Algorithms become the arbiters of determinations about individuals (e.g. government benefits, granting licenses, pre-sentencing and sentencing, granting parole). Whilst AI tools may be used to mitigate human biases and for speed and lower costs of trials, there is evidence that it may enforce biases by using characteristics such as postcode or social economic level as a proxy for ethnicity.
The use of commercial AI tools such speech recognition – which have been shown to be less reliable for non-white speakers – can actively harm some groups when criminal justice agencies use them to transcribe courtroom proceedings.
When it comes to decision making, it might seem that computers are less biased than humans. But algorithms can be just as biased as the people who create the… Quick, […]Read More
Dartmouth professor Dr. Hany Farid reverse engineers the inherent dangers and potential biases of recommendations engines built to mete out justice in today’s criminal justice system. In this video, he […]Read More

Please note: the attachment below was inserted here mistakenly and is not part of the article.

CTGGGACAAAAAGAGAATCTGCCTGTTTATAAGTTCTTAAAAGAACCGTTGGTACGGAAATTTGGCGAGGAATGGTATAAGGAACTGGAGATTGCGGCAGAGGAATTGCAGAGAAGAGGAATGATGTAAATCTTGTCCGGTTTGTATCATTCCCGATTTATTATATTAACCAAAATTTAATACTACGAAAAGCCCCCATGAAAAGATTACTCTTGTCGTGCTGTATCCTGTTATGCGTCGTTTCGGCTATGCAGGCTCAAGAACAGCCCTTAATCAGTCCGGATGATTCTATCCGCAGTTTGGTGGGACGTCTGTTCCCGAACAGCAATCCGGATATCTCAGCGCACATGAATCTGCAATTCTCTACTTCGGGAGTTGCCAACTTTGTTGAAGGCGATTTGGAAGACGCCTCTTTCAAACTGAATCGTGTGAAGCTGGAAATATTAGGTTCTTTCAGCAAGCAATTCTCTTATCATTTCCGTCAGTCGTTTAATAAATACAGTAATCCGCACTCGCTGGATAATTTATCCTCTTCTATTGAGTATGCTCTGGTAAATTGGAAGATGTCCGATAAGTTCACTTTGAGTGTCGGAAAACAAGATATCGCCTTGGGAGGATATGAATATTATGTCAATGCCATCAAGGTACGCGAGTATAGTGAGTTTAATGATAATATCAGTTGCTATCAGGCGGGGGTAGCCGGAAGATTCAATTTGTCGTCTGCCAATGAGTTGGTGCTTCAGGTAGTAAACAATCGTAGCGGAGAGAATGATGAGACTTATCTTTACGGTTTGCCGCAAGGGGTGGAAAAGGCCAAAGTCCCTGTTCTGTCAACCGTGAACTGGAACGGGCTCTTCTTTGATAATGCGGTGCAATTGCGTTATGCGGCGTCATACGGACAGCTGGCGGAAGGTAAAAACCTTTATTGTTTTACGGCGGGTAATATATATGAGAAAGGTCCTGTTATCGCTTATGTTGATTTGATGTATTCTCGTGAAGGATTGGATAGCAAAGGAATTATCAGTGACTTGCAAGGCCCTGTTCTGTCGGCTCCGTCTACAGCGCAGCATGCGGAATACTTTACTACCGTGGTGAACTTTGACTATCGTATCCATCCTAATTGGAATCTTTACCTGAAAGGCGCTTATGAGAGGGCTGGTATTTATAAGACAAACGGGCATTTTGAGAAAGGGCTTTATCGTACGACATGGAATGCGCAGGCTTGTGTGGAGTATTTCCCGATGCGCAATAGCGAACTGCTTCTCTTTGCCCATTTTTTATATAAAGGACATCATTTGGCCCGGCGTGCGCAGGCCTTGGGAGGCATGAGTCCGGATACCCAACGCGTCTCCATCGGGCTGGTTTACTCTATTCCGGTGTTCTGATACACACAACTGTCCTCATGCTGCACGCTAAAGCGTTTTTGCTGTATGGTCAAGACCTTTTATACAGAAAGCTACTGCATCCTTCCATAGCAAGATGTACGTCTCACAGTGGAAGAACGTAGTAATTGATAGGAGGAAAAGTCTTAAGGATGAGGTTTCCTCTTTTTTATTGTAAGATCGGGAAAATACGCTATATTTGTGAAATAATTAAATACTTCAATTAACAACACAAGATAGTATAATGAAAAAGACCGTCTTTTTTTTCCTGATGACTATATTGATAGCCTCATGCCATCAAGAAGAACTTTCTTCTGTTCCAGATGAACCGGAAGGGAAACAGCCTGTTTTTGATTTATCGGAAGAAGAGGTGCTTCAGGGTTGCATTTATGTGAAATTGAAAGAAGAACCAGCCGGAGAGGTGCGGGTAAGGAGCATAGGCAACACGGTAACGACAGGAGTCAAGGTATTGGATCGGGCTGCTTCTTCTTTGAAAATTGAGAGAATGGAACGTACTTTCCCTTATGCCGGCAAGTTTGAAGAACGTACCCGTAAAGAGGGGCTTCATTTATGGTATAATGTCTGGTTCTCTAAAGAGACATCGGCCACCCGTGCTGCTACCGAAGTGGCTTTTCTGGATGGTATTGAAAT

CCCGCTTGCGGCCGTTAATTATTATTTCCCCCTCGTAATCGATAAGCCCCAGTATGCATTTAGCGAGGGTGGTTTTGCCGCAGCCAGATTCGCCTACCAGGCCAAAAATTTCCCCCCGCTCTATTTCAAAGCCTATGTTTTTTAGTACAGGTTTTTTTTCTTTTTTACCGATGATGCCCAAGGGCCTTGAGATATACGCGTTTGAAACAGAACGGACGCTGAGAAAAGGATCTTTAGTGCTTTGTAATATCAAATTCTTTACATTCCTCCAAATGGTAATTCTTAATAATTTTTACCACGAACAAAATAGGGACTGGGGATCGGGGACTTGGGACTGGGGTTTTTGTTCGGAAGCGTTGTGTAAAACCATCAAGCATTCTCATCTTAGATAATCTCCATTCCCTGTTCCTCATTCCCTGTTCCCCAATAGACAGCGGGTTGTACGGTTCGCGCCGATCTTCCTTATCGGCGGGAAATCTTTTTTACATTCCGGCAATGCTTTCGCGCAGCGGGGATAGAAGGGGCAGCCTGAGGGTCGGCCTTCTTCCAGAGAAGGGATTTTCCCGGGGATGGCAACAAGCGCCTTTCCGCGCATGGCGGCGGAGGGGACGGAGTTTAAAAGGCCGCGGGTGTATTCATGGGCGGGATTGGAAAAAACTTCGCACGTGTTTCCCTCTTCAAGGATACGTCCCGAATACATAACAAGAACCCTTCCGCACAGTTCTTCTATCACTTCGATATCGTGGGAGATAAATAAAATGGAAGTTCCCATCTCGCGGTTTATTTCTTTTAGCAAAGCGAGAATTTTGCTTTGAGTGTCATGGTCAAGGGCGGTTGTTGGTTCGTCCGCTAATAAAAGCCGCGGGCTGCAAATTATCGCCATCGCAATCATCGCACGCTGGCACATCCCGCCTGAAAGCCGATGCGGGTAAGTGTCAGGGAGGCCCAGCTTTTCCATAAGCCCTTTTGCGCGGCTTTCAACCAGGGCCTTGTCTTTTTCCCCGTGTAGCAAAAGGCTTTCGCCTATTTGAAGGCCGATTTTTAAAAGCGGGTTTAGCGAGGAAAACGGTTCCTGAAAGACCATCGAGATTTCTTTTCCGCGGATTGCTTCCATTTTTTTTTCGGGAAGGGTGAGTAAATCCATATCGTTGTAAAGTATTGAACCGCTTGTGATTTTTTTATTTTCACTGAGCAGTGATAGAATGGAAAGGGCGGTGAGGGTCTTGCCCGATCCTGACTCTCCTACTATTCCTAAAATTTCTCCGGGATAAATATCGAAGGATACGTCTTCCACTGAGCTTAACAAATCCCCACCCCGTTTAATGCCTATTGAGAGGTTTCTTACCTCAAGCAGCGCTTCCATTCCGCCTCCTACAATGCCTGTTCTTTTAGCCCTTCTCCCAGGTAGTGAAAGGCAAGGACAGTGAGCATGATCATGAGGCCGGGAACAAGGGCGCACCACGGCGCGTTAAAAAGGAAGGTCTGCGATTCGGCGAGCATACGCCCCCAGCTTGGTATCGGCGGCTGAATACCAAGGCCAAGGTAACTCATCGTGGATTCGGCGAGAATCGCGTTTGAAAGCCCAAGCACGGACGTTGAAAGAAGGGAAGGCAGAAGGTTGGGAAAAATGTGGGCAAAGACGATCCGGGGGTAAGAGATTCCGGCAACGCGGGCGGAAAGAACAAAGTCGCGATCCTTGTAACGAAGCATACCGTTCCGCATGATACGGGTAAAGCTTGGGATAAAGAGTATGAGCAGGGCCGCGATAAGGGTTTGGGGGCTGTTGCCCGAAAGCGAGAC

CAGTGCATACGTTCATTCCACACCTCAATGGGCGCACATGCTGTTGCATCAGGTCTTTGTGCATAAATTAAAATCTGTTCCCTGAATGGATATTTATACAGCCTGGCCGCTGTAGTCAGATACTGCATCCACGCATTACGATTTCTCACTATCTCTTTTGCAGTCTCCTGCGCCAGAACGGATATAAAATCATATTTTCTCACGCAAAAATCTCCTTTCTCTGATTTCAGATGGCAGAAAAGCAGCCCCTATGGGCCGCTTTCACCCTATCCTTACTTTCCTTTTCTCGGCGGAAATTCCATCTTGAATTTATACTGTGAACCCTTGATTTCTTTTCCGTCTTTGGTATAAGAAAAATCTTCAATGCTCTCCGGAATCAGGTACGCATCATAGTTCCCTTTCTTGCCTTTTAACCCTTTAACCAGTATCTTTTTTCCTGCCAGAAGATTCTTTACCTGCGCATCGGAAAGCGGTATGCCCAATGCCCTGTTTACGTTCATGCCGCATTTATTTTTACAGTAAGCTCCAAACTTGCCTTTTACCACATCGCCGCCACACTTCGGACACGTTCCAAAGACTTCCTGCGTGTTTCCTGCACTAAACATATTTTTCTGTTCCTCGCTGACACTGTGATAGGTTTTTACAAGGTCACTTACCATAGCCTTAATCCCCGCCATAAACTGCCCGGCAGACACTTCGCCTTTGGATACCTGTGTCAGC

Whilst some believe AI will increase police and sentencing objectivity, others fear it will exacerbate bias. For example, the over-policing of minority communities in the past has generated a disproportionate […]Read More
A study on the discriminatory impact of algorithms in pre-trial bail decisions.Read More
Racial disparities in automated speech recognition Automated speech recognition (ASR) systems are now used in a variety of applications to convert spoken language to text, from virtual assistants, to closed […]Read More
Sophisticated computational techniques, known as machine-learning algorithms, increasingly underpin advances in business practices, from investment banking to product marketing and self-driving cars. Machine learning—the foundation of artificial intelligence—portends vast changes […]Read More